to position for the next risk. if you look at the current situation, it is not that bad. earnings still coming in -- we have 80% of customers -- companies beating estimates. it is a mixed picture as you expect. we have some cost issues here and there, overall, earnings are not that bad. that should cover -- we're seeing much more dispersion, to some extent a lot of dislocations in the market, all these different macro banality, china, russia, forcing us to pick and choose. when not seeing a different type
francine: welcome back to the open. let's get some earnings now. credit suisse has reported another quarterly loss, is a strong bowl with the glowing -- growing burden of litigation costs. manus cranny spoke to -- >> it is good to see positive new net assets. there still at the low level. it is not near our target. >> no cheering. >> note, they are solid, it is a good reflection that we have strong client, franchises across the board in all regions. switzerland was very good. especially our prime clients. business was good, we also had
some solid loss in the middle east -- is a step in the right direction, quarterly assets is nothing -- not something i'm to focus on. >> a number of people said to me this bank is now a takeover target. you fight to the death to keep that brand independent. >> we are very much focused on our strategy, implementing our strategy, this is how we will create value for our shareholders. if we could get back to the 10% by 2024, which is our target, the share price and valuation of this bank will go back where it belongs, so will this brand. >> how do you get back to that return on equity? what's our strategy. >> in terms of the biggest risk we see escalation, russia cutting off gas to parts of europe in the past 24 hours, how
do you see the risk from the war in russia ukraine, what is the biggest unintended consequence for you? >> we see it in all the businesses, whether it's the banking side, the capital market sector, whether it is an asset management, clearly the market resulted in lower assets under management, their primary and secondary effects. >> the biggest headwinds this year? >> it is for all of us, not only credit suisse, markets will recover. we are firstly worried about the people in ukraine set that is what we really care about and hope that things will stabilize their soon. then the markets will follow. tom: credit suisse ceo speaking to manus cranny in europe.
still with us, emmanuel cau, going back to the first of this year, the dynamics of change, how do you look at the banking sector, how much do you want to be adding at this point and how do you spread that divergence across the sector? emmanuel: it is the sentiment, and the banking sector, we do find -- if you think of this as an opportunity, the sector has disconnected from bond yields, earlier in the air, yields are the key driver of the banking sector, now we see it the market focusing on recession risk and liquidity, from an earnings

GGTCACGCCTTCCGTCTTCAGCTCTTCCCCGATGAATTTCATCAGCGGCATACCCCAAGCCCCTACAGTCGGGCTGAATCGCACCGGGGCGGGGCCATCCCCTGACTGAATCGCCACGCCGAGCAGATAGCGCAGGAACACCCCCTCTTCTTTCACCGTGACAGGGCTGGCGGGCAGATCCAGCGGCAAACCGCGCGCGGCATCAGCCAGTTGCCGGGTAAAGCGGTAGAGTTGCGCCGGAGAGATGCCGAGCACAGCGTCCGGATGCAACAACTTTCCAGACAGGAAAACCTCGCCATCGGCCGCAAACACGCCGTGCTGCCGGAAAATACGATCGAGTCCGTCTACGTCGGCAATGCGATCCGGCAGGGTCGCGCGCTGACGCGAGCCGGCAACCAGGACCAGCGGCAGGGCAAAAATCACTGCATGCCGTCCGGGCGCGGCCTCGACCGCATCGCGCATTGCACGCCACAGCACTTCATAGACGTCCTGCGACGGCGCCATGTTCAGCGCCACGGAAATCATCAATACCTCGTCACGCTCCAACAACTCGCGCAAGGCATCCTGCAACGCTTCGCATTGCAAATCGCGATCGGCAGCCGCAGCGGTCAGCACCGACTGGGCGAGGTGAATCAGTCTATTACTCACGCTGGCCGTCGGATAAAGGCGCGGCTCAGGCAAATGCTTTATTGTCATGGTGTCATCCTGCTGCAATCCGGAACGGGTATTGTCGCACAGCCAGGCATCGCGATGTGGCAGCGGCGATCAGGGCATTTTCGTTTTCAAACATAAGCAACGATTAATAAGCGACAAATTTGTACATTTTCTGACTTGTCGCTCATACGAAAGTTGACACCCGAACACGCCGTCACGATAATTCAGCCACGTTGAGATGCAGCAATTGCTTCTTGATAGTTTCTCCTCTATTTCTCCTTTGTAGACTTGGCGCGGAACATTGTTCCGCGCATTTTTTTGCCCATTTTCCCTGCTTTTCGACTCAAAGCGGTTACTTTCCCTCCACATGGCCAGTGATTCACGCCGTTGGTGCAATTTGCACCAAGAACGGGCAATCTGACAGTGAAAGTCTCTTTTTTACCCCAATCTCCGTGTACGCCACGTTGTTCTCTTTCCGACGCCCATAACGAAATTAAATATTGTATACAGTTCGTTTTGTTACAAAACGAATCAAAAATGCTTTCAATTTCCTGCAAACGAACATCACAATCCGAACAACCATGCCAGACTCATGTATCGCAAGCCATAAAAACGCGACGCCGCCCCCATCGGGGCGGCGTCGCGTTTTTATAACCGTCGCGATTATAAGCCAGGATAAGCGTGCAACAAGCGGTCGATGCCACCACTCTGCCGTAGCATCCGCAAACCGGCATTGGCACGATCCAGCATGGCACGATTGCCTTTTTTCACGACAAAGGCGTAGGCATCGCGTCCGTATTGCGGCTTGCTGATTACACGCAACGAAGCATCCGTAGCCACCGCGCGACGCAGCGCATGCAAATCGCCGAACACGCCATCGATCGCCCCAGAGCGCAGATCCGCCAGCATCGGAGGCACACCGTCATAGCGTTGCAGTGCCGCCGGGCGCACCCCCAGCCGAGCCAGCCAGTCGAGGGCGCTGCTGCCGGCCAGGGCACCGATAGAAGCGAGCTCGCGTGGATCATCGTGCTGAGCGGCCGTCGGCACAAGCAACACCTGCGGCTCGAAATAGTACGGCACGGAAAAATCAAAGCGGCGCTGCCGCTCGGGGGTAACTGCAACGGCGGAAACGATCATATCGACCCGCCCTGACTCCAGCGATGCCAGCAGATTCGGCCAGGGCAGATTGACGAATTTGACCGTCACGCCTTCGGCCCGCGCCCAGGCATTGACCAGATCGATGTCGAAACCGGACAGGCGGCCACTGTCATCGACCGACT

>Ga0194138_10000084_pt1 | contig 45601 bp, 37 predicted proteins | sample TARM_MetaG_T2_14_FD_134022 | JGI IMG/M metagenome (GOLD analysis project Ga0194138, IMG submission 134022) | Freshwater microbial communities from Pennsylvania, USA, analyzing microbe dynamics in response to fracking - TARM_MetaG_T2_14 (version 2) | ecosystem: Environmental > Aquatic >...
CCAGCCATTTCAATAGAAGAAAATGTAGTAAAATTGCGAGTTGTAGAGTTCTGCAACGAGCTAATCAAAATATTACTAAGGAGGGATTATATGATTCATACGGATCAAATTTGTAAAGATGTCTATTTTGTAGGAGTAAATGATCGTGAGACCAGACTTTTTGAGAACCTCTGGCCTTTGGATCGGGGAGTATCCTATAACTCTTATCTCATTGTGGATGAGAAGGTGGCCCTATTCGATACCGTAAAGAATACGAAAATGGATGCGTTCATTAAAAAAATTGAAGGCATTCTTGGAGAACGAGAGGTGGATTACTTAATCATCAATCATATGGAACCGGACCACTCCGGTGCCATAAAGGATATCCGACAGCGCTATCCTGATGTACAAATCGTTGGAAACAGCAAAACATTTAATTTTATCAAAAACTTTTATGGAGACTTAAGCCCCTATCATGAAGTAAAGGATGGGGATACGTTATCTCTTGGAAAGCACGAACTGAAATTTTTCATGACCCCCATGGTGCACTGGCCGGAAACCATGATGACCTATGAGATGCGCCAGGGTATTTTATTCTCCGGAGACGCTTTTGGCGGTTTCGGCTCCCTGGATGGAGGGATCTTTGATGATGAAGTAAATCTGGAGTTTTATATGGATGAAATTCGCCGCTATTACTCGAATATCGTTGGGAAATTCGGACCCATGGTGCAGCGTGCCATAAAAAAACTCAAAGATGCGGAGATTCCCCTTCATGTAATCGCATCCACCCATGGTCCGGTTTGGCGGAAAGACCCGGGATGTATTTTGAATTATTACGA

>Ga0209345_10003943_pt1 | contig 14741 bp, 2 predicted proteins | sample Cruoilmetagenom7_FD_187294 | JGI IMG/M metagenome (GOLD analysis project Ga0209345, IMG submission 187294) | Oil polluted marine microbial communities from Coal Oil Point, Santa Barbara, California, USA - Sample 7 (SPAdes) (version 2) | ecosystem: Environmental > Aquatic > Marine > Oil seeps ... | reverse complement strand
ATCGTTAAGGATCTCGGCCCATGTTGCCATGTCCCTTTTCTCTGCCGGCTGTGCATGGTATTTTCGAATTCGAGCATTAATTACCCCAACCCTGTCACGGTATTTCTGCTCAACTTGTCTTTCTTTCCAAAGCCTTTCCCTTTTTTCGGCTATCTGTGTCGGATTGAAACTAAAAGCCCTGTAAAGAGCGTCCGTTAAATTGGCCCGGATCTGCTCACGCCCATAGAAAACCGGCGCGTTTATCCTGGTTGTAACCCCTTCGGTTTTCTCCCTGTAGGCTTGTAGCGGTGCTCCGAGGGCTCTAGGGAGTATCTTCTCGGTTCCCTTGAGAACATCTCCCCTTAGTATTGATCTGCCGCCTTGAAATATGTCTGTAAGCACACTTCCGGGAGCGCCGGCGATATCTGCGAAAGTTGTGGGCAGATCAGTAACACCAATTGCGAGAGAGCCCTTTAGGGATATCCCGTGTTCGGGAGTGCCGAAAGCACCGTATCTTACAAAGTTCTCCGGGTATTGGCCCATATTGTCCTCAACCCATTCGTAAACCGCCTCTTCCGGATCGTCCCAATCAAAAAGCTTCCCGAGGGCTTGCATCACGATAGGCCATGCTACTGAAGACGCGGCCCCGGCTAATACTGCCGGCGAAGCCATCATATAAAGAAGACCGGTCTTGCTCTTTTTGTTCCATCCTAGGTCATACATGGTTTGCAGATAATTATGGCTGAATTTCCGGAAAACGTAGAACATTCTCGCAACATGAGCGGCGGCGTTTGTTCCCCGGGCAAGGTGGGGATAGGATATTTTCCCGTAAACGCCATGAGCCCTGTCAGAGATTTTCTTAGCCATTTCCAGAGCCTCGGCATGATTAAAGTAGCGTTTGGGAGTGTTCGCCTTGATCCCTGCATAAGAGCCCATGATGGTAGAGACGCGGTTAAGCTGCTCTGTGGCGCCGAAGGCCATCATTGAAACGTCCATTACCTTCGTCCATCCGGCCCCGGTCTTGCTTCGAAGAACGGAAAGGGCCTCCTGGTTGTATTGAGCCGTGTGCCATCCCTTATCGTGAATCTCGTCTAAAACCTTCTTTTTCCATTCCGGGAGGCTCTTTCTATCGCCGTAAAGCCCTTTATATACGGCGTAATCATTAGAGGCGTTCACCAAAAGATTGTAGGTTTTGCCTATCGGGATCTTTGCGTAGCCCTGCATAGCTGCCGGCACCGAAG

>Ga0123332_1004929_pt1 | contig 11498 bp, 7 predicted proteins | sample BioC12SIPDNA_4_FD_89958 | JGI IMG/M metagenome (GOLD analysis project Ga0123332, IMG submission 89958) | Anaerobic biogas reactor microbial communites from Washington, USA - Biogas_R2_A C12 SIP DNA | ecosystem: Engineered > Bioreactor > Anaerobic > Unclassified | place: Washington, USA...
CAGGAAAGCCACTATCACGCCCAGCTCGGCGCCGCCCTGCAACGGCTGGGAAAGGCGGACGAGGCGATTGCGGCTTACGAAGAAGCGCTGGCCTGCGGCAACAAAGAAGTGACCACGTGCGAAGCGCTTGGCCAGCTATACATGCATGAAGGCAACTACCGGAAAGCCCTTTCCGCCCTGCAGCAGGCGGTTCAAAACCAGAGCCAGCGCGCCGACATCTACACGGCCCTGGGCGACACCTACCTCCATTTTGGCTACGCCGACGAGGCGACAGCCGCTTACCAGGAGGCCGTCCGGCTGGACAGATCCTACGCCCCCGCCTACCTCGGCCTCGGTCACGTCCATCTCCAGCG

standpoint,, we see asset quality, and valuation now at the same time positioning from the start of the year, we see a lot of -- [indiscernible] francine: is there anything you would be buying right now given what we just talked about? all the earnings pressure and rationing? emmanuel: we still like energy, is something -- it is a complex situation, oil won't go away anytime soon. i still believe inflation will -- the sector is leaving us to find cheap valuation -- good
valuation, we like some industrial, they're making good numbers, is a market investment, that is going to be helping some of those stocks in the space. some of the cyclicals look to have a two negative macro. francine: thank you so much for all your insights, emmanuel cau, berkeley, head of european equity strategy. -- barclays, head of european equity strategy. this is bloomberg. ♪
now, what progress has been made , given reluctance from the biden administration enter formal free-trade agreements and discussions, what has moved in terms of your talks? and where do things go from here? anne-marie: good morning. we've had some good discussions over the last two days, in london, and month ago in baltimore. where i went to listen to stakeholders across the u.s. to what is important to them to grow what is the bilateral trade relationship, over 200 million pounds per year. we want to figure where we can in a 21st-century way, drive forward the digital trade principles which we agreed during the uk's g-7 presidency last year, how we can support
those young female entrepreneurs of minority groups who are not yet able to get the maximum benefit of our trade. we've been discussing a wide range of areas, hearing from stakeholders, u.k. and u.s., we hurt made great progress and been able to set forward a program, a roadmap going forward. the next step will be meeting in june to discuss in more detail. francine: given the by the administration back on actually holding negotiations of what are the other countries you also negotiate with right now? anne-marie: at the moment we are working in detail on rcc p, are an important market for us, possible indio pacific -- indo pacific, looks to those enormous and growing markets. we are in discussion with the
prime minister of the weekend, how we progress on india, we are also working with the number of other countries, key partners like canada and mexico, who are partners, but also important trade partners, looking to progress those as well alongside israel, switzerland and another -- number of other countries we are keen to build those relationships, liberalize trade and make sure the values of free and fair trade that the u.k. believes in are ones we can establish and maintain across the world. tom: what is your message to small businesses across the u.k. who have lost out in terms of export opportunities in the european market? illustrated in stark terms by the study. anne-marie: some of the main challenges in their exporting the last couple of years, in